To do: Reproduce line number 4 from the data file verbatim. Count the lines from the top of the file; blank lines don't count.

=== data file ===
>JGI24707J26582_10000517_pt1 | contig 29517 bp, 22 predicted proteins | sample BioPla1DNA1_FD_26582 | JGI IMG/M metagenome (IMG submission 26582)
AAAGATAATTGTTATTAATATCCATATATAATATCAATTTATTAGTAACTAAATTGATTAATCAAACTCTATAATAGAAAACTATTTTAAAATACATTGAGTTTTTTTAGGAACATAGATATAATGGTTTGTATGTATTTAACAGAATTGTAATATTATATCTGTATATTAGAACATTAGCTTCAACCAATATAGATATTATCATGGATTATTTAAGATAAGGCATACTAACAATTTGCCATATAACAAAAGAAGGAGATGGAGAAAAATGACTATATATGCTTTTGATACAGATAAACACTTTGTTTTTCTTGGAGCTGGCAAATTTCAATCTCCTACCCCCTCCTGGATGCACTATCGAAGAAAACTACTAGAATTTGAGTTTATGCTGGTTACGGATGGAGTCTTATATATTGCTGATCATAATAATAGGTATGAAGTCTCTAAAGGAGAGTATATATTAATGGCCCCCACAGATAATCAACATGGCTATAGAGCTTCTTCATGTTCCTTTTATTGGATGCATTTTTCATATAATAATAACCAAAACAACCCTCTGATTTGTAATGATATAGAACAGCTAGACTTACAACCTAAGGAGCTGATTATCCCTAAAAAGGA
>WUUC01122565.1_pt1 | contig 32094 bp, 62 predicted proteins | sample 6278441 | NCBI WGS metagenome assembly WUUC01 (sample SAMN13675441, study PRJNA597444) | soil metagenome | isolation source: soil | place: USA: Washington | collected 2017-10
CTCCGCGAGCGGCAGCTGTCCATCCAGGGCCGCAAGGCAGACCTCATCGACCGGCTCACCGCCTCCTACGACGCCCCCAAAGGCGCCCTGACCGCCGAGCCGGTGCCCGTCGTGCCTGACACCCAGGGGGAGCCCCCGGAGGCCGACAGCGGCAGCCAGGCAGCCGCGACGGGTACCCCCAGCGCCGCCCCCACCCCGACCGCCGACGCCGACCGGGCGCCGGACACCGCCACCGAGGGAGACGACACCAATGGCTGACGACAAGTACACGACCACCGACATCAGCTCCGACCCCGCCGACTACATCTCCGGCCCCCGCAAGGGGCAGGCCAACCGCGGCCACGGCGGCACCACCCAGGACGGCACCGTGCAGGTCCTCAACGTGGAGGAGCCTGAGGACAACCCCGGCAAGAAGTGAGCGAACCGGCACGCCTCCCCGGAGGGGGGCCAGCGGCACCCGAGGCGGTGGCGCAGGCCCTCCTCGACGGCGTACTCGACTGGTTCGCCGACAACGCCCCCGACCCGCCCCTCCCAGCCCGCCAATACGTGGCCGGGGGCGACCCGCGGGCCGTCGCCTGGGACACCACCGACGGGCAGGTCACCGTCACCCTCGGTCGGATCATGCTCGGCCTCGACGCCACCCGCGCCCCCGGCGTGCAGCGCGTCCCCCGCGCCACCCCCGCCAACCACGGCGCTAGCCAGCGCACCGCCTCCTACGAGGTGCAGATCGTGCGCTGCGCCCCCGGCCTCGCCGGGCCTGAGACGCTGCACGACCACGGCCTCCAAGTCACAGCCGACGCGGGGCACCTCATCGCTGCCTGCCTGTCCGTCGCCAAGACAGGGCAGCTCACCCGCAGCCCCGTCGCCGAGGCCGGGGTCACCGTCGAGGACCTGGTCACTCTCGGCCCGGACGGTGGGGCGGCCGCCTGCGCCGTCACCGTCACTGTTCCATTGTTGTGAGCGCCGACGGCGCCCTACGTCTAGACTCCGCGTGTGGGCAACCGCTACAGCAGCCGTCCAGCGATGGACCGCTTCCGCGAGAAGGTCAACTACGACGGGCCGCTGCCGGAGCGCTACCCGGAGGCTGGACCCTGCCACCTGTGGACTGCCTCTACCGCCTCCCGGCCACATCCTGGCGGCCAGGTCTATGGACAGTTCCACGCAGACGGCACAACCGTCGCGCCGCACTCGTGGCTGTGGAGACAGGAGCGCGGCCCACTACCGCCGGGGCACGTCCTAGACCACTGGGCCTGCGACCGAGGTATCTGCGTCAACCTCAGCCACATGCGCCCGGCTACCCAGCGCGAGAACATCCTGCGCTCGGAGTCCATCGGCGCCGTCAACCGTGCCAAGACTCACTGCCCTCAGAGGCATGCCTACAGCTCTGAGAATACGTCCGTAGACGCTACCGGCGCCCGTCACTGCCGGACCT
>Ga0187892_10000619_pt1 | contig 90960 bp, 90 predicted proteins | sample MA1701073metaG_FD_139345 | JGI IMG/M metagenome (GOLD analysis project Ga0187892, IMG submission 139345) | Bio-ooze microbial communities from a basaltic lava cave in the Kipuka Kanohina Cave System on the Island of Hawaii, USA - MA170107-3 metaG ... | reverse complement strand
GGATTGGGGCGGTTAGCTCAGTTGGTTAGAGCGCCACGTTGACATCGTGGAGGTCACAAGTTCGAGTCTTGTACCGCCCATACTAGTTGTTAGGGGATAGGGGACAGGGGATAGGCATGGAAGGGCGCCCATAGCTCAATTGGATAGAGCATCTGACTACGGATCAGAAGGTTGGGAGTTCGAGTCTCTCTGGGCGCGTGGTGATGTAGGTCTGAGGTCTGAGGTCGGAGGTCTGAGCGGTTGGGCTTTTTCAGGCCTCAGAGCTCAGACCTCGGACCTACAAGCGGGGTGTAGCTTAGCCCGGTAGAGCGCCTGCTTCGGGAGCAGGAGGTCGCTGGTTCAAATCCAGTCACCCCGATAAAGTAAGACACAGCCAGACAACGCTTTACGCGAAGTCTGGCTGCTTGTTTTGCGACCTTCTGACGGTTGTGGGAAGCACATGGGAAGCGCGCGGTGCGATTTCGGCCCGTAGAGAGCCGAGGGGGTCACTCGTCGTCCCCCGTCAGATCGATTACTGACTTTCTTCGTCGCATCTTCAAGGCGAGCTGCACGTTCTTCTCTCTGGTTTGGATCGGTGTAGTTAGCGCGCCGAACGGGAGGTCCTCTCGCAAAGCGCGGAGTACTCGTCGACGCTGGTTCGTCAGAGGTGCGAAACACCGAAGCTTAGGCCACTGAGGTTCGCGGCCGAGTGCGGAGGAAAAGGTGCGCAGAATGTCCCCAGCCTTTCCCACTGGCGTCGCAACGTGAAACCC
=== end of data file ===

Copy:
CTCCGCGAGCGGCAGCTGTCCATCCAGGGCCGCAAGGCAGACCTCATCGACCGGCTCACCGCCTCCTACGACGCCCCCAAAGGCGCCCTGACCGCCGAGCCGGTGCCCGTCGTGCCTGACACCCAGGGGGAGCCCCCGGAGGCCGACAGCGGCAGCCAGGCAGCCGCGACGGGTACCCCCAGCGCCGCCCCCACCCCGACCGCCGACGCCGACCGGGCGCCGGACACCGCCACCGAGGGAGACGACACCAATGGCTGACGACAAGTACACGACCACCGACATCAGCTCCGACCCCGCCGACTACATCTCCGGCCCCCGCAAGGGGCAGGCCAACCGCGGCCACGGCGGCACCACCCAGGACGGCACCGTGCAGGTCCTCAACGTGGAGGAGCCTGAGGACAACCCCGGCAAGAAGTGAGCGAACCGGCACGCCTCCCCGGAGGGGGGCCAGCGGCACCCGAGGCGGTGGCGCAGGCCCTCCTCGACGGCGTACTCGACTGGTTCGCCGACAACGCCCCCGACCCGCCCCTCCCAGCCCGCCAATACGTGGCCGGGGGCGACCCGCGGGCCGTCGCCTGGGACACCACCGACGGGCAGGTCACCGTCACCCTCGGTCGGATCATGCTCGGCCTCGACGCCACCCGCGCCCCCGGCGTGCAGCGCGTCCCCCGCGCCACCCCCGCCAACCACGGCGCTAGCCAGCGCACCGCCTCCTACGAGGTGCAGATCGTGCGCTGCGCCCCCGGCCTCGCCGGGCCTGAGACGCTGCACGACCACGGCCTCCAAGTCACAGCCGACGCGGGGCACCTCATCGCTGCCTGCCTGTCCGTCGCCAAGACAGGGCAGCTCACCCGCAGCCCCGTCGCCGAGGCCGGGGTCACCGTCGAGGACCTGGTCACTCTCGGCCCGGACGGTGGGGCGGCCGCCTGCGCCGTCACCGTCACTGTTCCATTGTTGTGAGCGCCGACGGCGCCCTACGTCTAGACTCCGCGTGTGGGCAACCGCTACAGCAGCCGTCCAGCGATGGACCGCTTCCGCGAGAAGGTCAACTACGACGGGCCGCTGCCGGAGCGCTACCCGGAGGCTGGACCCTGCCACCTGTGGACTGCCTCTACCGCCTCCCGGCCACATCCTGGCGGCCAGGTCTATGGACAGTTCCACGCAGACGGCACAACCGTCGCGCCGCACTCGTGGCTGTGGAGACAGGAGCGCGGCCCACTACCGCCGGGGCACGTCCTAGACCACTGGGCCTGCGACCGAGGTATCTGCGTCAACCTCAGCCACATGCGCCCGGCTACCCAGCGCGAGAACATCCTGCGCTCGGAGTCCATCGGCGCCGTCAACCGTGCCAAGACTCACTGCCCTCAGAGGCATGCCTACAGCTCTGAGAATACGTCCGTAGACGCTACCGGCGCCCGTCACTGCCGGACCT